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Revolutionary at the time of its release, Billy Wilder’s gothic tale of broken Hollywood dreams, turned traditional noir tropes on their heads in 1950. The Austria-Hungarian-born filmmaker created a drama that is droll, creepy, and brimming with insider knowledge of its already simulated milieu of has-beens and could-bees.
From its irregular wraparound storyline to its perfect juxtaposition of conventional and bizarre characters, everything about “Sunset Boulevard” oozes tabloid ink that could be mistaken for blood in the context of a black-and-white film.
“Sunset Boulevard” is a self-reflexive Hollywood satire that takes targeted shots at the industry from various angles. To avoid censorship Wilder meted out pages of the script three at a time to Paramount. He knew he was pushing limits.
Having lived in the Los Angeles neighborhood of the film’s title during the ’30s and ‘40s, co-writer/director Billy Wilder was intimately familiar with the area’s residents. Some, like the film’s insane antagonist, were retired film stars of the silent era who saw their fortunes slip away under the advent of sound to movies.
Nora Desmond (played by Gloria Swanson with exquisitely camp intensity) is one such bird. Since starring in silent pictures under Cecil B. DeMille, the aging Hollywood queen of the silver screen has become a recluse. Nora lives alone in a rundown Boulevard mansion with her faithful chauffeur Max (Erich von Stroheim). As the story unfolds, the more intimate nature of Max’s relationship to Nora is revealed.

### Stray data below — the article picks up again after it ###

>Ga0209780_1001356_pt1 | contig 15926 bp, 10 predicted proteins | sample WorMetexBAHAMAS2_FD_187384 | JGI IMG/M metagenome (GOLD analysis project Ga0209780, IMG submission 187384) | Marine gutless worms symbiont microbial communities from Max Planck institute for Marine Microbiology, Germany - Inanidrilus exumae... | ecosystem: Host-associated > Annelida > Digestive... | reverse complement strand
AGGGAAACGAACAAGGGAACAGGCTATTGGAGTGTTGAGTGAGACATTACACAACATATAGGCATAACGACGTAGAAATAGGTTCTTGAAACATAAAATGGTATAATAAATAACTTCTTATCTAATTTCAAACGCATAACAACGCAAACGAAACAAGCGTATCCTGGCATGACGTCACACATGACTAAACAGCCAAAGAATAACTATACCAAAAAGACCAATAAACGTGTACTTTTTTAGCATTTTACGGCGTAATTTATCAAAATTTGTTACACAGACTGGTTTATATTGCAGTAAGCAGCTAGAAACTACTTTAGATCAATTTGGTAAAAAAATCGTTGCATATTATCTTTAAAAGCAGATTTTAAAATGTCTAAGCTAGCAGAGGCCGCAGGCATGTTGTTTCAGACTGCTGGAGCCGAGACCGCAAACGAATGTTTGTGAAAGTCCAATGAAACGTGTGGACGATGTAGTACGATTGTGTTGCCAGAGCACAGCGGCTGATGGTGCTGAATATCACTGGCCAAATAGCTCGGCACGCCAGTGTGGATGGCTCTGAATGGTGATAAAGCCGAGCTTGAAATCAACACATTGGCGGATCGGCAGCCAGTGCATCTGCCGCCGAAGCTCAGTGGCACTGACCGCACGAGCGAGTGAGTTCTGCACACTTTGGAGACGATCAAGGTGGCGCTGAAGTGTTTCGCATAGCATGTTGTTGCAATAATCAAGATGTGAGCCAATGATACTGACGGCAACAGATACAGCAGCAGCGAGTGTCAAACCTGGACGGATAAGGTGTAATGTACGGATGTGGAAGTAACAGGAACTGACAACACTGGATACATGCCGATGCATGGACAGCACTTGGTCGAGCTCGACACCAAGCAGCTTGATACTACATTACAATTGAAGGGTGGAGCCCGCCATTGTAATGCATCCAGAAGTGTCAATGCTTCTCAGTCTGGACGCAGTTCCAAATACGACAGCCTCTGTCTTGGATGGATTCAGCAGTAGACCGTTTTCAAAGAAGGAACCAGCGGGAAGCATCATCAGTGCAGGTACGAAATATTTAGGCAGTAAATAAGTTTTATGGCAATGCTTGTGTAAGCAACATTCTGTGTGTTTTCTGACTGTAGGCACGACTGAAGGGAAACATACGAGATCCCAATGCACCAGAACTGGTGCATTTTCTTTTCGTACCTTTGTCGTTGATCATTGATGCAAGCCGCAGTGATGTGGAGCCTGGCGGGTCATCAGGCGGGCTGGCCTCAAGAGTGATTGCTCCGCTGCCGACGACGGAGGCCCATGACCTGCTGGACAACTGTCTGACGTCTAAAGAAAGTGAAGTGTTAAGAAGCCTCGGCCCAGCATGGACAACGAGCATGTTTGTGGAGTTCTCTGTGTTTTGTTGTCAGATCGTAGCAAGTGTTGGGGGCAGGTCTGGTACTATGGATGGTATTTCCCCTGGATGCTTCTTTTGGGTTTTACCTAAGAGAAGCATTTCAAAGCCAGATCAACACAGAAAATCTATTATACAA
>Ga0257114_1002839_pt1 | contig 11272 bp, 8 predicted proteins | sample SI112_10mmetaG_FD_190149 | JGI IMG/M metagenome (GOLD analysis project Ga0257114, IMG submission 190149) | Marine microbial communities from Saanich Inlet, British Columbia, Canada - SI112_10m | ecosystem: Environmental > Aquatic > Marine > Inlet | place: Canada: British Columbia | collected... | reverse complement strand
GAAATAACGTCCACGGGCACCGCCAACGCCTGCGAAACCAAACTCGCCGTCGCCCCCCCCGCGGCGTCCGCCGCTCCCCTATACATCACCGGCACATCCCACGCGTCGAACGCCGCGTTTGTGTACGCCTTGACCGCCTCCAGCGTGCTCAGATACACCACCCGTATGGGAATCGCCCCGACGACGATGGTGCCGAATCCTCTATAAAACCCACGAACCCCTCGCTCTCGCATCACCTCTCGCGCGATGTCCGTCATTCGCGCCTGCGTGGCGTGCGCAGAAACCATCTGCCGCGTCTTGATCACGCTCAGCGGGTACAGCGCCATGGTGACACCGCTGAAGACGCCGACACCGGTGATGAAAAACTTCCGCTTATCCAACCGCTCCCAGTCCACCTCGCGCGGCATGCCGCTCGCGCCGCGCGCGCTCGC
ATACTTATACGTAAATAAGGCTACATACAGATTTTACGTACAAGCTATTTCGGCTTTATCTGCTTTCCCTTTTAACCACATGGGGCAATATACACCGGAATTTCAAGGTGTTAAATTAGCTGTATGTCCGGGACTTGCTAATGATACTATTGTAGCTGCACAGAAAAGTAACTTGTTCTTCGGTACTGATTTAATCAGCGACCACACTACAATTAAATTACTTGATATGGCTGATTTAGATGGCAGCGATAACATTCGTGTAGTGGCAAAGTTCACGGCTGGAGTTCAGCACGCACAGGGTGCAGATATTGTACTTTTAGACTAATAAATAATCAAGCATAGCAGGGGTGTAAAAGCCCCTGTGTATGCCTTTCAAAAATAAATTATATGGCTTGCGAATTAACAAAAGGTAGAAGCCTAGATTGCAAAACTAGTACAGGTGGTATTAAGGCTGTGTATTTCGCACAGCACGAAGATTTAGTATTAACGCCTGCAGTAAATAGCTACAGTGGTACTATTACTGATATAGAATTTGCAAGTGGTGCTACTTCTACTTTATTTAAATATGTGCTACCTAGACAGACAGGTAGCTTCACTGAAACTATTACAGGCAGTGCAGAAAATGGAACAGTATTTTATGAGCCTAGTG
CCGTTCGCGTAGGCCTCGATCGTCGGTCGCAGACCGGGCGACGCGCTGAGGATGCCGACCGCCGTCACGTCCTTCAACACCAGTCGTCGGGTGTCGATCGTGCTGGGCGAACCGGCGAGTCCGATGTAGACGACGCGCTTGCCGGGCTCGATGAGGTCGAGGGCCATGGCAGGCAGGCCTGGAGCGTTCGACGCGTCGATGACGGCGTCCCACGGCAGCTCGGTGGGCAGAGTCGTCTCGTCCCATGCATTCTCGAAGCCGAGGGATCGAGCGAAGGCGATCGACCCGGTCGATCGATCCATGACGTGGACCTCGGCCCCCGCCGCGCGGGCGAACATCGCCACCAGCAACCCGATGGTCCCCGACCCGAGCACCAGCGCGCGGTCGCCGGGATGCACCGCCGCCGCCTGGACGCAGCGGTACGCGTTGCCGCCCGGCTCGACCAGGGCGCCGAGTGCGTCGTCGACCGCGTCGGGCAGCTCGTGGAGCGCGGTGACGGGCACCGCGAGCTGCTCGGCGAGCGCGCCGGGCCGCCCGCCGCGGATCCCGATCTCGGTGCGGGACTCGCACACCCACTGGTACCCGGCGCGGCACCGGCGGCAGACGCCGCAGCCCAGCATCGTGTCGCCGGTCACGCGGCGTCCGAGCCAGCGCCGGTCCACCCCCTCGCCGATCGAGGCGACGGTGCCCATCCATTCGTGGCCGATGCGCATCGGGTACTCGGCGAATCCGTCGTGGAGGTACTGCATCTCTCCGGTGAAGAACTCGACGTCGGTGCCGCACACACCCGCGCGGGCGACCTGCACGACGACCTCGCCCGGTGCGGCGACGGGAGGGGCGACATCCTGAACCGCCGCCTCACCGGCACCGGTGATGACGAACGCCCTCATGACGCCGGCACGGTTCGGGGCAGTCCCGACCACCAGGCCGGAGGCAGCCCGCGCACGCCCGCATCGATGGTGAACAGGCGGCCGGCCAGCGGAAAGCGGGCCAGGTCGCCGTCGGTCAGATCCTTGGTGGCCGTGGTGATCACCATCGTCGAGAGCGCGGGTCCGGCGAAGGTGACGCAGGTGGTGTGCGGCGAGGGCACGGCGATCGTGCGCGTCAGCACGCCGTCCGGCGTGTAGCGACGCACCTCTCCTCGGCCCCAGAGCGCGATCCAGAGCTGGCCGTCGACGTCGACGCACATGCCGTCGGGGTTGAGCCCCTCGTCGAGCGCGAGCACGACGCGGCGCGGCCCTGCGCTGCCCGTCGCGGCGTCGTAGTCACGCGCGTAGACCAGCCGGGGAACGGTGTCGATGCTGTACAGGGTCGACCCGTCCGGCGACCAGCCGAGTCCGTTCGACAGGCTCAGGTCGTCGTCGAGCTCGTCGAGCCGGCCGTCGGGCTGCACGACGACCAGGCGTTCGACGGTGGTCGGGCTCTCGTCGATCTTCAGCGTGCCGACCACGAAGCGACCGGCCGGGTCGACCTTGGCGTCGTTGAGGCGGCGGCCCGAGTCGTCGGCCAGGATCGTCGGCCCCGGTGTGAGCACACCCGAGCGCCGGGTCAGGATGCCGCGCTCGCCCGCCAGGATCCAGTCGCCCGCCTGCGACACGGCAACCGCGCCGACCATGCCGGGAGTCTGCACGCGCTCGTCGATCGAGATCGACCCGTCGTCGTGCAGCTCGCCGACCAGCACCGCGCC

The home’s unkempt swimming pool provides a watery grave for William Holden’s Joe Gillis, the unsuccessful screenwriter who posthumously narrates the events of the story leading up to his death.
Beaten down and broke, Joe is an everyman character who stumbles through his days writing scripts that don’t sell. He plans to throw in the towel, and return to his job as a copy editor in Dayton, Ohio. A pair of repo men chases Joe in his oversized convertible. A blown tire sends Joe escaping into Nora Desmond’s disused driveway. Nora mistakes Joe for a casket deliveryman. That the awaited chest is intended for the midnight burial of her recently deceased chimpanzee speaks to Nora’s strained mental state. She’s attempted suicide on more than one occasion. All of the home’s interior doorknobs have been removed. Little does Nora Desmond realize that the biggest role of her life is that of a bloodthirsty vampire.
Upon discovering that Joe is a screenwriter, Nora shows him a script she’s been working on that she believes will restart her film career. Seizing the opportunity before him, Joe becomes Nora’s kept man. She buys him fancy clothes, deluding herself that the two share a genuine romantic connection. Meanwhile, Joe slips out at night to collaborate on a script of his own with Betty Schaefer (Nancy Olson), a studio script reader and a more romantically suitable object of desire.
The deranged Nora Desmond and her house of horrors come complete with a tuxedoed butler to serve as her Igor-styled assistant. Cobwebs and overgrow shrubbery influence the story as told by a dead man. Billy Wilder’s deft weaving of gothic elements, not the least of which is Nora’s decrepit mansion, casts a spell from which Joe is unable to break free. He, like the audience, is stuck in a frightful place awaiting an equally terrible fate.
Not Rated. 110 mins.